In looking at small cat designs for a possible build, I've looked mainly at Richard Woods designs, and at Bernd Kohler's designs. I love the simplicity of Kohler's flat bottom trapezoidal hulls, but in almost every other respect, Richard Woods boats are a better fit for me, though their hull
designs are considerably more complex, and time consuming to construct, and have more draft
per inch of displacement
/ less payload.
Maximizing performance is not as important to me as maximizing payload. I have no interest in setting speed records, or racing
, so I consider the differences in wetted area trivial, in fact they become a non-issue as the weight increases in my opinion. Over loading even if one is very careful, is likely on a long voyage.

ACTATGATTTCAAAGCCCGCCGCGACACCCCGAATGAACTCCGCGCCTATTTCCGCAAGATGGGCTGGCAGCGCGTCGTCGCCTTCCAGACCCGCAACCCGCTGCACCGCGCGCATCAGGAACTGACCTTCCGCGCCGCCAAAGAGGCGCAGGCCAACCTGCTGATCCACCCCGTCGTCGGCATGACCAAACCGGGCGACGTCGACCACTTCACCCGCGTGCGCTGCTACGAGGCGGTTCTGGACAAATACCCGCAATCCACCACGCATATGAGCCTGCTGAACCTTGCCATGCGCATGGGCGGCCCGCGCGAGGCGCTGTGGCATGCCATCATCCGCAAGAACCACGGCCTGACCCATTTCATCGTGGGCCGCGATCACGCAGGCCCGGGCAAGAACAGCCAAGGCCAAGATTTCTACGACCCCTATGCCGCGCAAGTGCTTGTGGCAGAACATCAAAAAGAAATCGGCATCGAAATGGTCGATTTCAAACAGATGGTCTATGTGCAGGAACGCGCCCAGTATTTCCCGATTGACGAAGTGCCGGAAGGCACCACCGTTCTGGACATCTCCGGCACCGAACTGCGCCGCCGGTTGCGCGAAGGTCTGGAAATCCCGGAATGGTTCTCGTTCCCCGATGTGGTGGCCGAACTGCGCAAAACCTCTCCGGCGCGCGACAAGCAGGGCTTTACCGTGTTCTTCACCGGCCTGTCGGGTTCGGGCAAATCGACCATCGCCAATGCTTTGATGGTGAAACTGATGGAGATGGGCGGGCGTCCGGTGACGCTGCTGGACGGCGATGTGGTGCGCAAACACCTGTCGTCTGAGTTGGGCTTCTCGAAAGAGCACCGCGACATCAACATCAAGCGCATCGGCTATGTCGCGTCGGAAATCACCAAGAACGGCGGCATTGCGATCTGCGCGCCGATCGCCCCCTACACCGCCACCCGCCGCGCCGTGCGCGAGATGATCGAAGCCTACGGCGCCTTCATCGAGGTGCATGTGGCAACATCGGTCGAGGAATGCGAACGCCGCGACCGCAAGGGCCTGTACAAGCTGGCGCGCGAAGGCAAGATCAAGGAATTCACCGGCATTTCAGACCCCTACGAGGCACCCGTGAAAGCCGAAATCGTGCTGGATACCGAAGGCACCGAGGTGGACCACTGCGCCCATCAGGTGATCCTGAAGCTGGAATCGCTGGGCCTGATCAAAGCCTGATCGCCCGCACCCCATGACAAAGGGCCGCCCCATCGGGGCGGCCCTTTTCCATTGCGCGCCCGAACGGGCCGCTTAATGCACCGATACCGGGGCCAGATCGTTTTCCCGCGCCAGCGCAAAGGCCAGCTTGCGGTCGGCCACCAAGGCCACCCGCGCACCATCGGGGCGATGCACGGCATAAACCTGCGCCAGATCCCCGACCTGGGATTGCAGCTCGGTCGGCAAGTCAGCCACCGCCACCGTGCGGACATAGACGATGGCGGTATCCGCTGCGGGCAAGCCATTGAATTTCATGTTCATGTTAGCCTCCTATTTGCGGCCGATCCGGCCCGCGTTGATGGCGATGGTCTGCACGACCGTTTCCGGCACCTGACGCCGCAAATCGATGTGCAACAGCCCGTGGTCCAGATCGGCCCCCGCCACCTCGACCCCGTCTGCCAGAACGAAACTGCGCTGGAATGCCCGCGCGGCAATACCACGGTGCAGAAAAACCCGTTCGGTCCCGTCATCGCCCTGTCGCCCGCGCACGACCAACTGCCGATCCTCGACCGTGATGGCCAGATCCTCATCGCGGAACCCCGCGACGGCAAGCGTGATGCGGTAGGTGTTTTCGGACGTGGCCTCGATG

We all have our priorities, and mine are no doubt different from yours.....
One glaring difference between the two hull
designs is the knuckle which is a distinct feature of all of Richard Wood's designs. The knuckle is above the WL, and presumably serves two purposes. One being to deflect spray to a more horizontal trajectory, and the other is to transition the hull shape, widening it rapidly at the sole. Presumably the area below the knuckle is bilge
, the area above it is cabin
In real life, how much value does the knuckle have in terms of spray....... I'm not fond of a wet ride, but in reality, the cockpit
is well aft. In the center, the bridge deck
is going to block a lot of the spray, and the tramp, depending on it's construction, may break it up a lot. Spray outboard
may be wind
driven into the cockpit
. Without sailing both boat
designs in similar conditions, it's difficult to say weather
this difference is significant.........
Any real world experience based wisdom on this??